A genetic mutation of one of six genes causes Stickler syndrome. The six genes are:

  • COL2A1.
  • COL11A1.
  • COL11A2.
  • COL9A1.
  • COL9A2.
  • COL9A3.

These genes are responsible for forming collagen (proteins that add flexibility and strength to connective tissue). When a genetic mutation occurs, collagen doesn’t develop properly. The mutated genes mainly affect the collagen that makes cartilage in the body and the jelly-like substance inside the eyes.

If a child receives a mutated copy of any one of these genes, they will show symptoms of Stickler syndrome.

How do children inherit Stickler syndrome?

Inheritance of Stickler syndrome is almost always autosomal dominant (types I-III) but is occasionally autosomal recessive (types IV-VI). If a child inherits the gene in an autosomal dominant pattern, only one parent needs to have the genetic mutation to have a 50% chance of passing it on to their child during fertilization. With recessive inheritance, both parents are healthy carriers who only have one mutation (no symptoms) but would have a 25% chance of having a child who inherits a mutation from each of them.

Some genetic mutations occur randomly, without being present in a person’s family history (de novo). You can’t predict the occurrence of de novo mutations.

Diagnosis and Tests

How is Stickler syndrome diagnosed?

Healthcare providers classify Stickler syndrome into different types during diagnosis. Each type has varying symptoms. Your healthcare provider will identify the type of Stickler syndrome using your family medical history and diagnostic tests. Diagnosis may involve:

  • Genetic testing: Your healthcare provider studies a sample of blood or tissue to identify the gene or genetic mutation that’s responsible for your symptoms.
  • Imaging: Tests that provide images of the inside of the body can help your healthcare provider identify abnormalities in the bones and joints.
  • Physical exam: During a physical exam, your healthcare provider can assess symptoms in the face, ears, eyes and joints.
  • Vision and hearing tests: These tests enable your healthcare provider to identify problems with the eyes and ears.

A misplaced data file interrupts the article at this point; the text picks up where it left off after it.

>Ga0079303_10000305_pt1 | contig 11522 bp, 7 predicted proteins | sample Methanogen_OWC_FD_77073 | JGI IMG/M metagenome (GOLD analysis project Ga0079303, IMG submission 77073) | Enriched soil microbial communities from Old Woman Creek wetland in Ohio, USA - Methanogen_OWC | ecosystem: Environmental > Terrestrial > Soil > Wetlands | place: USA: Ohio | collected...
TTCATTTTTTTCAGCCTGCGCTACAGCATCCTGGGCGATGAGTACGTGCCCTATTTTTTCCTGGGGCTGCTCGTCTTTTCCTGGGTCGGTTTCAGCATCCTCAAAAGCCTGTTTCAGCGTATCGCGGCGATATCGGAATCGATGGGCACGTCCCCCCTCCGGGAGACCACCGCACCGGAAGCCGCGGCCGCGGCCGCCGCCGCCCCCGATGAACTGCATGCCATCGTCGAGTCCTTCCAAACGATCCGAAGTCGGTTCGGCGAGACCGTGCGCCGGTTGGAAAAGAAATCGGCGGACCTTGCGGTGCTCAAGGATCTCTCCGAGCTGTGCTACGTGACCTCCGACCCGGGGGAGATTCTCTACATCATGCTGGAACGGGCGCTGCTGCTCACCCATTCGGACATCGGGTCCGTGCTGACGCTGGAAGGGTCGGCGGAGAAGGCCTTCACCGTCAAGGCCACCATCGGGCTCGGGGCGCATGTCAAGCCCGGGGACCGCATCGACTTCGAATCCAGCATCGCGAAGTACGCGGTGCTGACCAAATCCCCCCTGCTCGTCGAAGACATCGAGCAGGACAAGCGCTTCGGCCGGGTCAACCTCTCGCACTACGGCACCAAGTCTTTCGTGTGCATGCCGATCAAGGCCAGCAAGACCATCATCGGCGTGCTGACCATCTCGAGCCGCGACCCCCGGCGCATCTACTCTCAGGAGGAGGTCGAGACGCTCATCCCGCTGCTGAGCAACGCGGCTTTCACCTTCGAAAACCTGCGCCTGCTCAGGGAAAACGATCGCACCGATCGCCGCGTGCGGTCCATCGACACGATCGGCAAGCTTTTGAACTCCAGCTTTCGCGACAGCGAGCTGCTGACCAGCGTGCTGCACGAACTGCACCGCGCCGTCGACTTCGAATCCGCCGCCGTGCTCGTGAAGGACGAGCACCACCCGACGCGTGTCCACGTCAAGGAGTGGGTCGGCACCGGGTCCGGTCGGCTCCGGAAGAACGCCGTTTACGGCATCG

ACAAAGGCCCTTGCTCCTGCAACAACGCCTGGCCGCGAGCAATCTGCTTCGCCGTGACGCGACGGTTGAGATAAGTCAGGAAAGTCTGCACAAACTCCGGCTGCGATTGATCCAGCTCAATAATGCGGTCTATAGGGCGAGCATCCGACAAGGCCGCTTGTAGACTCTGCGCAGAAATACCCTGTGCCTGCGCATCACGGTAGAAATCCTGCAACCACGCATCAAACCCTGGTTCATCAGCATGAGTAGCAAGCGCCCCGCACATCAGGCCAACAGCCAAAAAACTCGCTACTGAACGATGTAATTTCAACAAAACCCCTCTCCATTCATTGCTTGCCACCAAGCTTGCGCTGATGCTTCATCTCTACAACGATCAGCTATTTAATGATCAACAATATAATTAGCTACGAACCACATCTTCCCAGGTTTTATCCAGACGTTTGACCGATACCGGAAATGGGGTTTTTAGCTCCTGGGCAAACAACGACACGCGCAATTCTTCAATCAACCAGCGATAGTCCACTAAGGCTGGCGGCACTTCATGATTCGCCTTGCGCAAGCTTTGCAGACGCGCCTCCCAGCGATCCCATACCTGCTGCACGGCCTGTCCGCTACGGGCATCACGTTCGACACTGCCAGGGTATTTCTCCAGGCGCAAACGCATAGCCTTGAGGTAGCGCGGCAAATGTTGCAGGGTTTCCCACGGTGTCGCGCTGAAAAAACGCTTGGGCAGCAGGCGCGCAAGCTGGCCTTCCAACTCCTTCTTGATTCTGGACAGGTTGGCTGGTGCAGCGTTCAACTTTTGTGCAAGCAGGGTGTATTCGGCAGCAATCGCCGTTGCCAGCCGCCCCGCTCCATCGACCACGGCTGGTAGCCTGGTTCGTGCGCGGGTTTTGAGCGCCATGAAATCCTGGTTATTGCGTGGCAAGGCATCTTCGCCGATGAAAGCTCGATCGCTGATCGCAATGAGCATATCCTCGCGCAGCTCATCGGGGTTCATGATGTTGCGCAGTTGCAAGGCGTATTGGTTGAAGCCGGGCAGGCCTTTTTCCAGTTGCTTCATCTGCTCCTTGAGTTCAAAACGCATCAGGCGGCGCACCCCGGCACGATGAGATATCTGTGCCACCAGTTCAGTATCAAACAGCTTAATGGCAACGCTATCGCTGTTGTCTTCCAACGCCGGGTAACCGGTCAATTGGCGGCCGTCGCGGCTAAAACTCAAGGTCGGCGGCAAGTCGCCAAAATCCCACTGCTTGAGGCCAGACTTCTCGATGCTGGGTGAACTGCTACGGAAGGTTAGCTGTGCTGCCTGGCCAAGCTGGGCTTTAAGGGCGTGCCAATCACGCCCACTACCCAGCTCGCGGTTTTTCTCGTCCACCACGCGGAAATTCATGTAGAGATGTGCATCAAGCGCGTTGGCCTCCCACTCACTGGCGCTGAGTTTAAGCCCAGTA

Can a healthcare provider detect Stickler syndrome before birth?

Healthcare providers will diagnose Stickler syndrome early in babies, typically after they’re born, to confirm the diagnosis. Prenatally, genetic testing can identify any gene abnormalities or genetic mutations associated with the condition. A confirmation of the diagnosis occurs after the baby is born, once your healthcare provider is able to perform a complete physical exam along with any other imaging tests to check for symptoms.

Management and Treatment

How is Stickler syndrome treated?

Treatment for Stickler syndrome varies depending on a person’s symptoms. There’s no cure for the condition, so treatment aims to alleviate symptoms. Early diagnosis and treatment of symptoms lead to the best outcome, especially if there’s a need to repair a detached retina or joint abnormalities.

Your healthcare provider will offer different types of treatment to manage symptoms associated with the condition. Common treatments include:

  • Corrective lenses (contact lenses or eyeglasses) to improve vision.
  • Hearing aids to improve hearing.
  • Medications to ease joint pain.
  • Orthodonture treatment to adjust any misaligned teeth.
  • Physical therapy (exercises to improve mobility) to strengthen joints.
  • Surgery to repair abnormalities, including attaching a detached retina, repairing a cleft palate, inserting a tube in the neck to assist breathing, or repairing or replacing a damaged join